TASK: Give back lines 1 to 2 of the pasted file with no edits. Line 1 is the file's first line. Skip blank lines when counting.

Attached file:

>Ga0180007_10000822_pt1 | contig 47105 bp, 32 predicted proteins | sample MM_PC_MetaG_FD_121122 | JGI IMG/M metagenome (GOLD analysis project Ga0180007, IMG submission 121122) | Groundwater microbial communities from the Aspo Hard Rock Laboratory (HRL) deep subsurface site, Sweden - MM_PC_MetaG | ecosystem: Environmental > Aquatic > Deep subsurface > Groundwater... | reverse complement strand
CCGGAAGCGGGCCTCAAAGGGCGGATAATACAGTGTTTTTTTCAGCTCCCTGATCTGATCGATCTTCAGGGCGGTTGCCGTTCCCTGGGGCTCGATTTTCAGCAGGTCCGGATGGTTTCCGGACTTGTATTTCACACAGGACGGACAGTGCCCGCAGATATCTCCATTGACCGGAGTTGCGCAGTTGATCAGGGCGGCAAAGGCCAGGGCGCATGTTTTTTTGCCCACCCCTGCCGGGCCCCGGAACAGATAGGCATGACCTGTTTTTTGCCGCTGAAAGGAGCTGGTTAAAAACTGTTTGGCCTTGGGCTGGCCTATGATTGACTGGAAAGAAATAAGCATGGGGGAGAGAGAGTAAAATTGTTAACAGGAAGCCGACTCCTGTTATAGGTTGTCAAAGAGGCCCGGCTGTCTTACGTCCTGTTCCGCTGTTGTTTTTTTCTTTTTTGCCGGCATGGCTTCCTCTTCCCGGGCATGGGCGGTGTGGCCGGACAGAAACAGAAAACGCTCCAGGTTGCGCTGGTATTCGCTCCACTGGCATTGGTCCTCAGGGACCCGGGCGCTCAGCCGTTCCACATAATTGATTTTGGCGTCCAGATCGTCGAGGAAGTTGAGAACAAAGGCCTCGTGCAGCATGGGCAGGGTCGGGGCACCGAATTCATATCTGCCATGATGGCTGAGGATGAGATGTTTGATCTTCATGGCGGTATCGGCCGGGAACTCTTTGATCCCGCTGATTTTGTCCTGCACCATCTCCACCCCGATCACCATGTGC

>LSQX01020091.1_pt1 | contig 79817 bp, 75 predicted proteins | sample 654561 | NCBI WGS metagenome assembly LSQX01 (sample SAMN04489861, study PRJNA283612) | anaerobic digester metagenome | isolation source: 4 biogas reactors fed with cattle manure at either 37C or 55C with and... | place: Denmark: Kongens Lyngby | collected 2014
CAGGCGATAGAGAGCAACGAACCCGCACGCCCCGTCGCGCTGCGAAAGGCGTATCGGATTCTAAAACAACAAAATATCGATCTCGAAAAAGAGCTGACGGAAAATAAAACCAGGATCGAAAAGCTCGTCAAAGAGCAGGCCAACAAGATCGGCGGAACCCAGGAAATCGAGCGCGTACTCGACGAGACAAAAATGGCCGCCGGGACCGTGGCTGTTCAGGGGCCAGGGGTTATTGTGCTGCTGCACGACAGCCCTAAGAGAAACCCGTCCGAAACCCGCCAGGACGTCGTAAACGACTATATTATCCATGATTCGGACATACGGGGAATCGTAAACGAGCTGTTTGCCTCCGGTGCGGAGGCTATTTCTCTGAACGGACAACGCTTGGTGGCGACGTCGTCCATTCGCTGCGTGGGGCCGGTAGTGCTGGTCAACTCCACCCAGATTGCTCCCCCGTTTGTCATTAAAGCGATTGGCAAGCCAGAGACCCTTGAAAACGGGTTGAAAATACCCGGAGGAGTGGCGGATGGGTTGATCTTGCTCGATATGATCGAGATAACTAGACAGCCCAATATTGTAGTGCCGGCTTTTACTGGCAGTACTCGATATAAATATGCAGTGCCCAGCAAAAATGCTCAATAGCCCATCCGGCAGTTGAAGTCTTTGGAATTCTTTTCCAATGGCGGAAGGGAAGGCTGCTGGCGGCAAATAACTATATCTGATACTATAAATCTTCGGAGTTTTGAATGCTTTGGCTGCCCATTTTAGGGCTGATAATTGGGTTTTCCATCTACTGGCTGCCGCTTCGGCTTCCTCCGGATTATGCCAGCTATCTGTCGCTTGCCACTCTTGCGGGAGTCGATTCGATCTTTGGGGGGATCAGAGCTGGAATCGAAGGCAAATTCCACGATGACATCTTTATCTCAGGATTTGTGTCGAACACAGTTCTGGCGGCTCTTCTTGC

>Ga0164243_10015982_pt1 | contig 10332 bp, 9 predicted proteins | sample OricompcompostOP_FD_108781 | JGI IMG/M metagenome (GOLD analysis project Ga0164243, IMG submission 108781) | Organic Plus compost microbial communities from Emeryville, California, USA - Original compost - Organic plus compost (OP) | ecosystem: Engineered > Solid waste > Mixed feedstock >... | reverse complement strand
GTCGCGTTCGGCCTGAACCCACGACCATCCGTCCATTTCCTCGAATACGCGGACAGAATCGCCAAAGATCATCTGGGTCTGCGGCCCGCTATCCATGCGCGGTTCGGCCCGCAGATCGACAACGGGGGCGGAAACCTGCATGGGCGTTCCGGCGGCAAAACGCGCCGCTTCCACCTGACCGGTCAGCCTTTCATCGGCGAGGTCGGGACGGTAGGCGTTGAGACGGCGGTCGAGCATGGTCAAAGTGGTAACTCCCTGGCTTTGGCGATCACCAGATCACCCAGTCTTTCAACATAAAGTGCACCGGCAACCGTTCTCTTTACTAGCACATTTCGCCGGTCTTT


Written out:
>Ga0180007_10000822_pt1 | contig 47105 bp, 32 predicted proteins | sample MM_PC_MetaG_FD_121122 | JGI IMG/M metagenome (GOLD analysis project Ga0180007, IMG submission 121122) | Groundwater microbial communities from the Aspo Hard Rock Laboratory (HRL) deep subsurface site, Sweden - MM_PC_MetaG | ecosystem: Environmental > Aquatic > Deep subsurface > Groundwater... | reverse complement strand
CCGGAAGCGGGCCTCAAAGGGCGGATAATACAGTGTTTTTTTCAGCTCCCTGATCTGATCGATCTTCAGGGCGGTTGCCGTTCCCTGGGGCTCGATTTTCAGCAGGTCCGGATGGTTTCCGGACTTGTATTTCACACAGGACGGACAGTGCCCGCAGATATCTCCATTGACCGGAGTTGCGCAGTTGATCAGGGCGGCAAAGGCCAGGGCGCATGTTTTTTTGCCCACCCCTGCCGGGCCCCGGAACAGATAGGCATGACCTGTTTTTTGCCGCTGAAAGGAGCTGGTTAAAAACTGTTTGGCCTTGGGCTGGCCTATGATTGACTGGAAAGAAATAAGCATGGGGGAGAGAGAGTAAAATTGTTAACAGGAAGCCGACTCCTGTTATAGGTTGTCAAAGAGGCCCGGCTGTCTTACGTCCTGTTCCGCTGTTGTTTTTTTCTTTTTTGCCGGCATGGCTTCCTCTTCCCGGGCATGGGCGGTGTGGCCGGACAGAAACAGAAAACGCTCCAGGTTGCGCTGGTATTCGCTCCACTGGCATTGGTCCTCAGGGACCCGGGCGCTCAGCCGTTCCACATAATTGATTTTGGCGTCCAGATCGTCGAGGAAGTTGAGAACAAAGGCCTCGTGCAGCATGGGCAGGGTCGGGGCACCGAATTCATATCTGCCATGATGGCTGAGGATGAGATGTTTGATCTTCATGGCGGTATCGGCCGGGAACTCTTTGATCCCGCTGATTTTGTCCTGCACCATCTCCACCCCGATCACCATGTGC